The vogue idea of a carbon tax appears to be a non-starter. President Obama has already said that he does not intend to put a carbon tax on the agenda in his second term. Right-wing groups are already mustering their opposition to it. When the GOP's anti-tax crusader Grover Norquist suggested this week that he might be open to a carbon tax, he reversed himself one day later after being criticized by a Koch-funded energy think tank.
Second, they fail to offer an assured alternative energy supply. Vague promises that the revenues raised would be spent on renewables like wind and solar, which currently make up less than 2 percent of U.S. energy supply, don't offer much confidence that a substitute supply of energy will be able to take up the load as fossil fuel supply is phased out. Opponents can easily whip up fears about grid outages and so on without clear assurance that alternatives will be built. As long as there is demand for it, fuel will flow.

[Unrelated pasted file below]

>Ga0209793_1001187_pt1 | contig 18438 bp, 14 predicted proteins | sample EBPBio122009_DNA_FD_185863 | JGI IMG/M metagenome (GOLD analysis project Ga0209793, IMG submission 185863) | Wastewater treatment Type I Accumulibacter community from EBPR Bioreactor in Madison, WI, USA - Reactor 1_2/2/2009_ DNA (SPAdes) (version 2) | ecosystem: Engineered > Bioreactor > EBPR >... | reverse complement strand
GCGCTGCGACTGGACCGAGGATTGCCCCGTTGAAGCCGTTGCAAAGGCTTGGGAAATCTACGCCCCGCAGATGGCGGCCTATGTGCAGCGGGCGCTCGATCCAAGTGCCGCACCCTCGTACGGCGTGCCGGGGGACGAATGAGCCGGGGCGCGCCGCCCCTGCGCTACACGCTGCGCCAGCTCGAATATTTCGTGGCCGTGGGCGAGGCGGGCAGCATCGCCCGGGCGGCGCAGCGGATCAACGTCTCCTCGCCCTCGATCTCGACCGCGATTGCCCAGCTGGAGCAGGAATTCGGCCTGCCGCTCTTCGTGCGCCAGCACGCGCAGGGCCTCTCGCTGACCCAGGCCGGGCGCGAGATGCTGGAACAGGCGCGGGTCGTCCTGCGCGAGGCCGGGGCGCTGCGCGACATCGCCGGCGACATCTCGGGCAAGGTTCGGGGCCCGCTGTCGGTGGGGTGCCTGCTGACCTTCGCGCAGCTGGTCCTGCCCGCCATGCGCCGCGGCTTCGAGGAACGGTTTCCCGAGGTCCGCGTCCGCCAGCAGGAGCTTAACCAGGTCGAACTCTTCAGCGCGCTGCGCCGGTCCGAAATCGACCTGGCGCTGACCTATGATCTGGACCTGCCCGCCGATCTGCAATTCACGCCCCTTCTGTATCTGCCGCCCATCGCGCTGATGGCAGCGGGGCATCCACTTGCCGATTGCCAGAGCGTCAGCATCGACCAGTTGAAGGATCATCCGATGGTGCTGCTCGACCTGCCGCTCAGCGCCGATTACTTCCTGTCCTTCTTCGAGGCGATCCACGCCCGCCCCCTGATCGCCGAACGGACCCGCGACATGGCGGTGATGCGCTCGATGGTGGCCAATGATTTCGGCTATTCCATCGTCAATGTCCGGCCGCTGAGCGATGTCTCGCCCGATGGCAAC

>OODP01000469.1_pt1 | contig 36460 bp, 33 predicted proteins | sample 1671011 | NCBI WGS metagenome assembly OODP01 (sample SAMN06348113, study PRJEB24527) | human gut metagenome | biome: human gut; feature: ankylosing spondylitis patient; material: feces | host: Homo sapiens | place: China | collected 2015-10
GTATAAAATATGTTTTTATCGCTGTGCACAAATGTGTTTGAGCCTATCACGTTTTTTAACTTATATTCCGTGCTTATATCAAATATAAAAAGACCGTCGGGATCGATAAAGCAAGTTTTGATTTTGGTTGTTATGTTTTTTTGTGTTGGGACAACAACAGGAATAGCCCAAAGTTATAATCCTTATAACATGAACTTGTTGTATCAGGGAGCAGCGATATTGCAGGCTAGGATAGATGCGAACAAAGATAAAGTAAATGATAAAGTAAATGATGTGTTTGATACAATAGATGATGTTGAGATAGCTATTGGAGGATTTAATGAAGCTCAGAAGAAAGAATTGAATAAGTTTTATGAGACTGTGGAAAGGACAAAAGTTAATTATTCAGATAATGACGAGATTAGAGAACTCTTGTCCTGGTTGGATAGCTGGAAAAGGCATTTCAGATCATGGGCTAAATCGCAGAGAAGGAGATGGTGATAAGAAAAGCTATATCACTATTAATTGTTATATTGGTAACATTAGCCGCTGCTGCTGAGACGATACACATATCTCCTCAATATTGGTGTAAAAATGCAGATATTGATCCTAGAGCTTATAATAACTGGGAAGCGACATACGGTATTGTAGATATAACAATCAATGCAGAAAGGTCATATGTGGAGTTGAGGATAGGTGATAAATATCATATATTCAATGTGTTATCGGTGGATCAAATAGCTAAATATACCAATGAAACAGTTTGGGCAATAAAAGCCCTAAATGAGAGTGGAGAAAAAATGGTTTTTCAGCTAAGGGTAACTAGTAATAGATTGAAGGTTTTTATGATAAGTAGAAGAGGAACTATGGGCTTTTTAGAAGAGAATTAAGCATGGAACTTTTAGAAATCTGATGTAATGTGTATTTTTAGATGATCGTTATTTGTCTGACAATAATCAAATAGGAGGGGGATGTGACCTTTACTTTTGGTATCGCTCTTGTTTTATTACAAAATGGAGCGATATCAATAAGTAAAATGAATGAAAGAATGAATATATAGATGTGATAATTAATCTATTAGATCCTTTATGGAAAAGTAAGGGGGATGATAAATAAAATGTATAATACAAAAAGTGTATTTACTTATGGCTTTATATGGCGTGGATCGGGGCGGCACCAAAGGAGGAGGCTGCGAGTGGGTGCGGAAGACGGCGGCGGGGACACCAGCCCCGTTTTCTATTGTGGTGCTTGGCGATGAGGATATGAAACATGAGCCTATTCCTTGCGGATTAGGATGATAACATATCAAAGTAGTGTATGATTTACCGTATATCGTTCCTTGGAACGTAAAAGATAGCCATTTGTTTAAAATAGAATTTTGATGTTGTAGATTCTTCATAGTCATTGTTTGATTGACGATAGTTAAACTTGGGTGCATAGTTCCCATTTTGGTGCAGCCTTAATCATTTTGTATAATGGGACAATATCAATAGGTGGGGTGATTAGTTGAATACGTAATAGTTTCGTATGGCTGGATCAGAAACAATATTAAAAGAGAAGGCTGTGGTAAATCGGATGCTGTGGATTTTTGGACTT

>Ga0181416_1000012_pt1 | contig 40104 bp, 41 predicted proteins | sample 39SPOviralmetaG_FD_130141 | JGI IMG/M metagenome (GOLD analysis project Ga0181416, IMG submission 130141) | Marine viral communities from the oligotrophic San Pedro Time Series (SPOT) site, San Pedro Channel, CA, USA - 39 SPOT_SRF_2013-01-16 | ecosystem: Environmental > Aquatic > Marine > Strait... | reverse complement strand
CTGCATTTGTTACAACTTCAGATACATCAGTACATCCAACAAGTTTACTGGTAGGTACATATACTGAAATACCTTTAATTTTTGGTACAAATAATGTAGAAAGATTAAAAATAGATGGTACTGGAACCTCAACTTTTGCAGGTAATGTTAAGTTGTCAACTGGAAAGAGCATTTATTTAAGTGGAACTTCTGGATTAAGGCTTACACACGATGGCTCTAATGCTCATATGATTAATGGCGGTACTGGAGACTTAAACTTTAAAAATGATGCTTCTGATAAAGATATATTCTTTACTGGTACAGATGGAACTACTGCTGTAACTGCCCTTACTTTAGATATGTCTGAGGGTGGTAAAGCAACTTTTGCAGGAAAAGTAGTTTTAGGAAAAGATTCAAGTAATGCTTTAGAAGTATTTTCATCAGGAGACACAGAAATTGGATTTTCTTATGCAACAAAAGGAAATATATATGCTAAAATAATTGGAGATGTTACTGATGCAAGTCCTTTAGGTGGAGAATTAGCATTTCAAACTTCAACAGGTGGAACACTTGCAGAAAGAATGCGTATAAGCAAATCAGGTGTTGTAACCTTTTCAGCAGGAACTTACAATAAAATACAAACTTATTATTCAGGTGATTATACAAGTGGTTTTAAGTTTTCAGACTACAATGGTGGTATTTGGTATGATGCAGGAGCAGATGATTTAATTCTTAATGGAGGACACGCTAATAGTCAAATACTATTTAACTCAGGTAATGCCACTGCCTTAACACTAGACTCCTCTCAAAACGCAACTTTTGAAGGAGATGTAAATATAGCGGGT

The fight over the Keystone XL pipeline is a fine example: If opponents prevent Canadian tar sands oil from flowing to U.S. refineries, it will simply go somewhere else --like Asia -- because it is still very much in demand. The net reduction in carbon emissions will be zero.
Third, because carbon emissions are a global issue, unilaterally controlling them without requiring global competitors like China to do the same raises concerns about losing our competitive edge. This has been the primary failing of decade after decade of international climate summits that produced no tangible progress.